When I think of fondness, I am reminded of dipping my foot into the pool when I was a kid—there was the opportunity to go swimming but I didn’t have a swimsuit. I am not equipped to jump in, but I like sitting here, sipping juice; I like being just kind-of immersed. I like this state of just being appreciative of this water and this juice and the afternoon and wanting to sleep and not fully doing neither.
But how is this expressed in everyday? How is this expressed directly? How do you say these things? You could say I kind of think you’re cool which wouldn’t be completely true; you could say I want to be your friend but that wouldn’t be completely true, either. You could maybe say I’m fond of you but again, see if that works.
I’ve figured it out: again, the painful answer is that you don’t. There is nothing you can say to someone about fondness that will ring as true as laughing at a joke or giving them some of your lunch or making a joke or not saying anything when they fart. A lot of the time there is nothing to do except to do. I forgot who it was who sang it—a musician, somewhere who I used to listen to (my memory fails me at the moment)—that he/she/it/they is/was all about words and words are absolutely useless.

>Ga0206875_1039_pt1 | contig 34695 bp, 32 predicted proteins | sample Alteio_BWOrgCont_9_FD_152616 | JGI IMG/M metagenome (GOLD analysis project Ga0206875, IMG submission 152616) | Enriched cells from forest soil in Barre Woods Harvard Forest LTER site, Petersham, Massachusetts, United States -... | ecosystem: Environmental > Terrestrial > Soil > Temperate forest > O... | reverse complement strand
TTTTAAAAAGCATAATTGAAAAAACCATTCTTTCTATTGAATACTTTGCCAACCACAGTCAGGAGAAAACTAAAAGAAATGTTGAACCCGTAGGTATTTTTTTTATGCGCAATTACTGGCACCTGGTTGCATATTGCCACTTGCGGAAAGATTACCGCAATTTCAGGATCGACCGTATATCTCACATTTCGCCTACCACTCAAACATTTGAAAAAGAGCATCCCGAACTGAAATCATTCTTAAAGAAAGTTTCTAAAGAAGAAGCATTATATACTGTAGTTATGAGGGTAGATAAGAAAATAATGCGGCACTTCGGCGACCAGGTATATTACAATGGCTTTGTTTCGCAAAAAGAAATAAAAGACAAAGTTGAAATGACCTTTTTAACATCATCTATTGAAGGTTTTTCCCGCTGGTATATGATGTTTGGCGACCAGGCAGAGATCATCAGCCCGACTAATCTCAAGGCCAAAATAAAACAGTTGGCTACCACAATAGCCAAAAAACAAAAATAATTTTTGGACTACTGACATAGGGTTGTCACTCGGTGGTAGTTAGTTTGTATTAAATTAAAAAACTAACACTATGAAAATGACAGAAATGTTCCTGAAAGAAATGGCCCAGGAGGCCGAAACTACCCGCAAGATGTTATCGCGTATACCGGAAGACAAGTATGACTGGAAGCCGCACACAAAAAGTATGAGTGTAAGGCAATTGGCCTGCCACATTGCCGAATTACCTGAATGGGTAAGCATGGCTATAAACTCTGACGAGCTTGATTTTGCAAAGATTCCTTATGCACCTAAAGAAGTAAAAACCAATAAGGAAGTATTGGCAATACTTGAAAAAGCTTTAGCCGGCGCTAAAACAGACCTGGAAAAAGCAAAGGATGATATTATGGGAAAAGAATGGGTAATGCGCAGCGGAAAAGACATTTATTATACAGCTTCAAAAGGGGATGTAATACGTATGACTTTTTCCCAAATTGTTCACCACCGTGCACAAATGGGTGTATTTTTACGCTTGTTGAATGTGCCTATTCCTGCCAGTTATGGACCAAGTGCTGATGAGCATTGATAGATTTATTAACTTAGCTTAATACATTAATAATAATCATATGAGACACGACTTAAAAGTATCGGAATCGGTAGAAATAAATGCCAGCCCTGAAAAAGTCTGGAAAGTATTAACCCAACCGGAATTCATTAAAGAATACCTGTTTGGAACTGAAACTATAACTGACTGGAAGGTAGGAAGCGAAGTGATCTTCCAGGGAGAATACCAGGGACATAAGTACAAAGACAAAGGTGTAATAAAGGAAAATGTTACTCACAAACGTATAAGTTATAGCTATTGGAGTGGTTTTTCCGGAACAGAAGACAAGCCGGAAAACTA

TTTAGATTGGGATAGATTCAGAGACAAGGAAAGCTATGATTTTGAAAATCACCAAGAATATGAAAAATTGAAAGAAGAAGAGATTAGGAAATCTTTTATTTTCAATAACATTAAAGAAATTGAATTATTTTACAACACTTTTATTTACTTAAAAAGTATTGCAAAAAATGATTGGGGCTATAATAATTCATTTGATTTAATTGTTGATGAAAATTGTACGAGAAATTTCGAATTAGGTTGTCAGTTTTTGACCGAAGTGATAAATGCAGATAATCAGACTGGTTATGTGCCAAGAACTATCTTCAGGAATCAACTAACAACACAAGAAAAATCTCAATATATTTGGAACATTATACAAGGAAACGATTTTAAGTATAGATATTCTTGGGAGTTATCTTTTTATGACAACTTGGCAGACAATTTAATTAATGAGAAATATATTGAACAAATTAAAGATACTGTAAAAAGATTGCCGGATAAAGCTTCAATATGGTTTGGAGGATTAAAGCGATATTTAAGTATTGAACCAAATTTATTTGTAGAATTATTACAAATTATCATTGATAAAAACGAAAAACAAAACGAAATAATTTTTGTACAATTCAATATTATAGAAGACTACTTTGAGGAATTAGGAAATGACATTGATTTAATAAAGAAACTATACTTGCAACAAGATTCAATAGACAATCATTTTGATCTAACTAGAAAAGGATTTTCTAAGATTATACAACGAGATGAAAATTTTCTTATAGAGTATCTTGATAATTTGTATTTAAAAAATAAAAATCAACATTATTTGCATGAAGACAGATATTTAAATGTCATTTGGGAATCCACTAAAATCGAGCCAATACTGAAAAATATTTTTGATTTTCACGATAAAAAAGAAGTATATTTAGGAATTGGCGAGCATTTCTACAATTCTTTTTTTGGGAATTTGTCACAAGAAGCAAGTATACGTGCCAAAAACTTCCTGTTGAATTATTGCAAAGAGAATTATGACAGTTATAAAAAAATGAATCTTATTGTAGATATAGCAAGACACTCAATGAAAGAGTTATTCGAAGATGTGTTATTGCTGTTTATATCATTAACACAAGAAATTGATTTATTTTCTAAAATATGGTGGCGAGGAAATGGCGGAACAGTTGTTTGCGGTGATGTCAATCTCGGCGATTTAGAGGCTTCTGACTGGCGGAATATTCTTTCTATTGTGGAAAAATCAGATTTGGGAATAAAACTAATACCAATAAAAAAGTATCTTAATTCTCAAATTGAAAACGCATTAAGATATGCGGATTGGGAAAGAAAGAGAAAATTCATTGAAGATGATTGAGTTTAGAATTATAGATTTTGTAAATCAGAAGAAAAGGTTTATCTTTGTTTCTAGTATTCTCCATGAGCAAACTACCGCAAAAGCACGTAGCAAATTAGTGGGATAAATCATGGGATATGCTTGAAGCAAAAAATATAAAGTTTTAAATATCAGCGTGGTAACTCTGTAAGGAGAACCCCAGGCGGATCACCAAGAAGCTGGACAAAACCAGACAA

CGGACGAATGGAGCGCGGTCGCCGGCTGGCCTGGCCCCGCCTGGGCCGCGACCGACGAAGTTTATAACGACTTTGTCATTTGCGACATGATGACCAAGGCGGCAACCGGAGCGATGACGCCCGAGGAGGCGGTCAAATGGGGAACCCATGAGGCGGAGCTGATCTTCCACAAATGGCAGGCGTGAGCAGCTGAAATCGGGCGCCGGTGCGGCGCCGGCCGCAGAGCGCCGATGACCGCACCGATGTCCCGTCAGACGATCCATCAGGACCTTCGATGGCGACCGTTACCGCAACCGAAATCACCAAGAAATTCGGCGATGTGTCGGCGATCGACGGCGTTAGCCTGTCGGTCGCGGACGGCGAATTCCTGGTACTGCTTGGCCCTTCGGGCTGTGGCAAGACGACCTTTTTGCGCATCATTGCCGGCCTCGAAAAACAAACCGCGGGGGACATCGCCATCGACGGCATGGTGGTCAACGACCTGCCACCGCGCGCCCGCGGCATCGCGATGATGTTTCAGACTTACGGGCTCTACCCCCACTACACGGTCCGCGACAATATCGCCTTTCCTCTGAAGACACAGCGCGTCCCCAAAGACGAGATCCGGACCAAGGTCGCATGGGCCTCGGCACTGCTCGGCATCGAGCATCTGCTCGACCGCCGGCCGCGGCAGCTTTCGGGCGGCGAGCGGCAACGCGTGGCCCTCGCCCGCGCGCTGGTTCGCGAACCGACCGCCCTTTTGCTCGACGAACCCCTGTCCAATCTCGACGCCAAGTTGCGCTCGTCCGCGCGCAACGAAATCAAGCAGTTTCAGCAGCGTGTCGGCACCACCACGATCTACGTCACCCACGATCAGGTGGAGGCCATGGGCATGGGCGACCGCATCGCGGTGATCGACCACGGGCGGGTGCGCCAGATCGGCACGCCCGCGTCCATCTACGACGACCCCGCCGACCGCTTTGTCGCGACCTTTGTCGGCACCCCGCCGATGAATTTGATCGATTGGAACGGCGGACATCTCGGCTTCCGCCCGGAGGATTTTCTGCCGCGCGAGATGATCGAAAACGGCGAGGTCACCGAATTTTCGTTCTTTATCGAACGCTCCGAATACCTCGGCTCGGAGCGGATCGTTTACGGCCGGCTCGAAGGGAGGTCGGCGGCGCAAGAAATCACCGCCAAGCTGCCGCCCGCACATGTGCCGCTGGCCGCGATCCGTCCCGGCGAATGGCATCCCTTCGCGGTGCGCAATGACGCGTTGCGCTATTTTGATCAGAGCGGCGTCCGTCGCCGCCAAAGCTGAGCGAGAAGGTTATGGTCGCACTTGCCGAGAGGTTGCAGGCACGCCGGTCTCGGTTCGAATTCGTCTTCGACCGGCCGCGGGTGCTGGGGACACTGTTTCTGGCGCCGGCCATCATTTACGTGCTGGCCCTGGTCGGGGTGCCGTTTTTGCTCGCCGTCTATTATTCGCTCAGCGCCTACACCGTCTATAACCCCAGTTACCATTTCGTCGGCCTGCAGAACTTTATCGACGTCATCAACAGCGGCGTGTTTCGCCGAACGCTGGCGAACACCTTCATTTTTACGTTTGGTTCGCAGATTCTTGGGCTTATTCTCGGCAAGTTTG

They are. At least there’s this. I figure the everyday things will just have to carry through: being fully in the moment with people you’re fond of, whenever you can. This way the restraint almost feels like tenderness.
It’s 2014. 2007 was seven years ago, what the f—that’s still so weird to me. I can imagine that this might also be the case for a lot of people—especially those who are older.
However, I am also inclined to feel like perhaps this kind of nostalgia-shock is even more prevalent in younger people because it’s still so new to feel this old. Does that make sense? In a few years I’ll get used to looking back at 2009 and being like yeah, that was ages ago but for now, this kind of feeling freaks me out. It’s one thing to be nostalgic about 1995 but 2007 is something else. I was going to save this post for #throwbackthursdays or something but let’s face it: I don’t have the patience.
This is the first year since I was 10 that I haven’t kept a journal. I thought that it would be harder to accomplish (or to not accomplish?) because well, what would I do with my spare time? More pressingly, what would I do with all those photos and cinema tickets?
With the free time, there turns out to be a lot more things to do: like write, read, watch films, go out, work out, work, experiment with make up, think up different recipes for things, spend time with people, hear stories, tell stories, go get some coffee. As for the stuff—I’m definitely not “free” enough to thrown any of that shit away so it’s been living in my drawers. Instax photos, movie tickets, colorful scotchtape. I don’t think it’s bad to keep these things and I guess I’ll eventually get around to putting them in some order: whatever that is.